What can be better than suspecting a seizure before the unwanted body movements start?
Up until now, the deep brain stimulators could either record or stimulate the electrical signals in the same area of the brain, making simultaneous stimulation and recording from the same area of the brain impossible.
But that’s history now…
The engineers of the University of California, Berkeley, have developed an innovative, wireless, implantable neurotransmitter that can simultaneously listen to and stimulate electric current in the brain. This a ray of hope for patients with movement disorders like Parkinson’s and seizure disorders.
This innovative device called the wireless artifact-free neuromodulation device, abbreviated as WAND, is both wireless and autonomous, that is, it can learn to recognize the signs of seizure activity in the brain, then set its own parameters to nip in the bud the seizure before it surfaces. Since the electrical signals preceding a seizure are quite subtle, WAND may not start working as a magical wand immediately, it may initially be dependant upon the doctors for modulation, and it can take years to be completely autonomous.
Rikky Muller, an assistant professor of electrical engineering and computer sciences at Berkeley, said:
“We want to enable the device to figure out what is the best way to stimulate for a given patient to give the best outcomes. And you can only do that by listening and recording the neural signatures.”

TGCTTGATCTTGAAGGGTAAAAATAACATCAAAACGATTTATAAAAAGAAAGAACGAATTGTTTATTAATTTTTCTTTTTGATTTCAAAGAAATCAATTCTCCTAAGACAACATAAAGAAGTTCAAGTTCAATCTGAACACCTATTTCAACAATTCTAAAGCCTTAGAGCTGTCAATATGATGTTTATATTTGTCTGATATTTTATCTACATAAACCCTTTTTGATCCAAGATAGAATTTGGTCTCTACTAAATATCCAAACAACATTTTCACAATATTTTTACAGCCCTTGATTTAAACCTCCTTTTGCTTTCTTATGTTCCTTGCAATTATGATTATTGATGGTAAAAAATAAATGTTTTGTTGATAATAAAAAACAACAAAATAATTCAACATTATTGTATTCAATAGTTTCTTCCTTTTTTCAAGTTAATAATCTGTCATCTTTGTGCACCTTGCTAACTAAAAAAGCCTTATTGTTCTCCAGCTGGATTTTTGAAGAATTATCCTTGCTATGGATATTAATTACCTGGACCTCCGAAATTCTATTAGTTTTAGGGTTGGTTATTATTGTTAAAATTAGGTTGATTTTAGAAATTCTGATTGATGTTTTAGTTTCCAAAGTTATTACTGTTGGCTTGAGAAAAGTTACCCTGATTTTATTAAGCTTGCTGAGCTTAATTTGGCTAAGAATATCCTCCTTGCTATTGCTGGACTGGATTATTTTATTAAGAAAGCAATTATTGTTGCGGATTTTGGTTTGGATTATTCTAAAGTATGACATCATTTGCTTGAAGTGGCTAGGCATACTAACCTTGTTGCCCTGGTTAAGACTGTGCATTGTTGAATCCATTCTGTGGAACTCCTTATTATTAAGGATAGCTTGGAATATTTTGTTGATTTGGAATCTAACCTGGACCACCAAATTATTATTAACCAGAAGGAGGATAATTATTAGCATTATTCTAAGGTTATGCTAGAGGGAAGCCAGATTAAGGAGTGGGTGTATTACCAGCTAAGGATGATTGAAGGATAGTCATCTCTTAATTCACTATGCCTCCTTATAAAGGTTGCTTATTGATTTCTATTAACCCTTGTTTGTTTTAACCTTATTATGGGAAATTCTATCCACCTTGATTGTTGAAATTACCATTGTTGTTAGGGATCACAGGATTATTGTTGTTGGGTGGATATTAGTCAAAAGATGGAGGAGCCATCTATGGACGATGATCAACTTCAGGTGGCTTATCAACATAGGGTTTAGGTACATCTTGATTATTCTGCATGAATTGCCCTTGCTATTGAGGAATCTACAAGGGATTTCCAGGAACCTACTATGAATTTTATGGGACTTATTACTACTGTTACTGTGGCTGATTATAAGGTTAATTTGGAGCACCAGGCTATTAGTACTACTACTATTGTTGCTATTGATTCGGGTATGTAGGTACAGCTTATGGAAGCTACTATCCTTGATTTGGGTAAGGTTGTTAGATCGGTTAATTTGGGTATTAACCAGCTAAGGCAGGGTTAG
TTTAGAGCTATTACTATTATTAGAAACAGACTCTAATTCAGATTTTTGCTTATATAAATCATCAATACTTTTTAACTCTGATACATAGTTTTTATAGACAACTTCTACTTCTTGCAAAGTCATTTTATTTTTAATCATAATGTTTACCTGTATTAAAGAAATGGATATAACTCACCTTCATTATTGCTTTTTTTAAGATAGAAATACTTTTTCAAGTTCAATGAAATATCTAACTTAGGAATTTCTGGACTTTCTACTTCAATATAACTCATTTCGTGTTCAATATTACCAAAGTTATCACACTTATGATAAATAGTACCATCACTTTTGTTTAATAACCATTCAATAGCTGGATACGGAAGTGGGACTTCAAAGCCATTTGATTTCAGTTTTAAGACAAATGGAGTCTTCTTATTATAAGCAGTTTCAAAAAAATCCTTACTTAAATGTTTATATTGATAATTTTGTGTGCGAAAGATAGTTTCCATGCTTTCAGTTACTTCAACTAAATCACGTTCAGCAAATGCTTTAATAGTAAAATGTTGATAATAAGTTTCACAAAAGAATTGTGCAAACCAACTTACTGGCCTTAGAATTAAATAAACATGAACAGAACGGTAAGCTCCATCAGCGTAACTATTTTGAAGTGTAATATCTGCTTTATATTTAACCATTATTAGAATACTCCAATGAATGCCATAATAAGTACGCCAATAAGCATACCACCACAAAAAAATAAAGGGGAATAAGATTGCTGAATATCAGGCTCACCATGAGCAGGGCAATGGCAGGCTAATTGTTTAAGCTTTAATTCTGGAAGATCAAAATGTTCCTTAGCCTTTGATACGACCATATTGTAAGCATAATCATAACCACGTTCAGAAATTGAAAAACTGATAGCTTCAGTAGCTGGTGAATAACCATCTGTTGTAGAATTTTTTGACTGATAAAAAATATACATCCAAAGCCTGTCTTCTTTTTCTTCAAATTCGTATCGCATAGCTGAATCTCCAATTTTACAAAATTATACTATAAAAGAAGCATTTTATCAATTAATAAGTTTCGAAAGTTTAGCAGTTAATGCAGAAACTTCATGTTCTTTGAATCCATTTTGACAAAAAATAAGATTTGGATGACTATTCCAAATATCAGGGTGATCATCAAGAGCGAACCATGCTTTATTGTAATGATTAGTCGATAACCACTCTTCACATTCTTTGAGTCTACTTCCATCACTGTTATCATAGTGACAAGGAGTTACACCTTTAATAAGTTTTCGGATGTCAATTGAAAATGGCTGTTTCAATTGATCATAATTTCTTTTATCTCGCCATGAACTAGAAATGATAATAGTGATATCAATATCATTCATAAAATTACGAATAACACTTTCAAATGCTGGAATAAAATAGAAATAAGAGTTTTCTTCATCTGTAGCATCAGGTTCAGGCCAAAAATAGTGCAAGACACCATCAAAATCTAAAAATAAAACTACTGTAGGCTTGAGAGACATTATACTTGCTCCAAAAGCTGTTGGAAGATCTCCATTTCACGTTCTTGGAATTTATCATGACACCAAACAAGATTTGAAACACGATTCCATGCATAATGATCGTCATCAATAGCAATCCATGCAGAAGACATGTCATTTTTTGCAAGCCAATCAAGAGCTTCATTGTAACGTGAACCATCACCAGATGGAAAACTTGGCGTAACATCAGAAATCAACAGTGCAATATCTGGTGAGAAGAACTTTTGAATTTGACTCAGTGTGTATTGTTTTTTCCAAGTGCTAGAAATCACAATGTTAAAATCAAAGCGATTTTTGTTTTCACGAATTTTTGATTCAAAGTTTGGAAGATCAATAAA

What’s exclusively found in WAND and is never seen before is its capability of closed-loop recording and stimulation on 128 channels, with on-board processing to fully cancel stimulation artefacts. That, in other words, means it can record, stimulate, and modulate the electrical activity in real-time. Although previously devices have managed to delay the reaction time, doing so only based on recorded neurological recordings in a closed-loop system has been seen for the first time.
Samantha Santacruz, an assistant professor at the University of Texas in Austin and the former UC Berkeley postdoctoral associate, said:
“In order to deliver closed-loop stimulation-based therapies, which is a big goal for people treating Parkinson’s and epilepsy and a variety of neurological disorders, it is very important to both perform neural recordings and stimulation simultaneously, which currently no single commercial device does.”
This mechanism of action seems to be an extremely effective preventive measure for patients with debilitating neurological conditions such as unwanted body movements and seizures.
“Because we can actually stimulate and record in the same brain region, we know exactly what is happening when we are providing a therapy,” Rikky Muller said.
“In the future, we aim to incorporate learning into our closed-loop platform to build intelligent devices that can figure out how to best treat you, and remove the doctor from having to constantly intervene in this process.” Said Rikky Muller.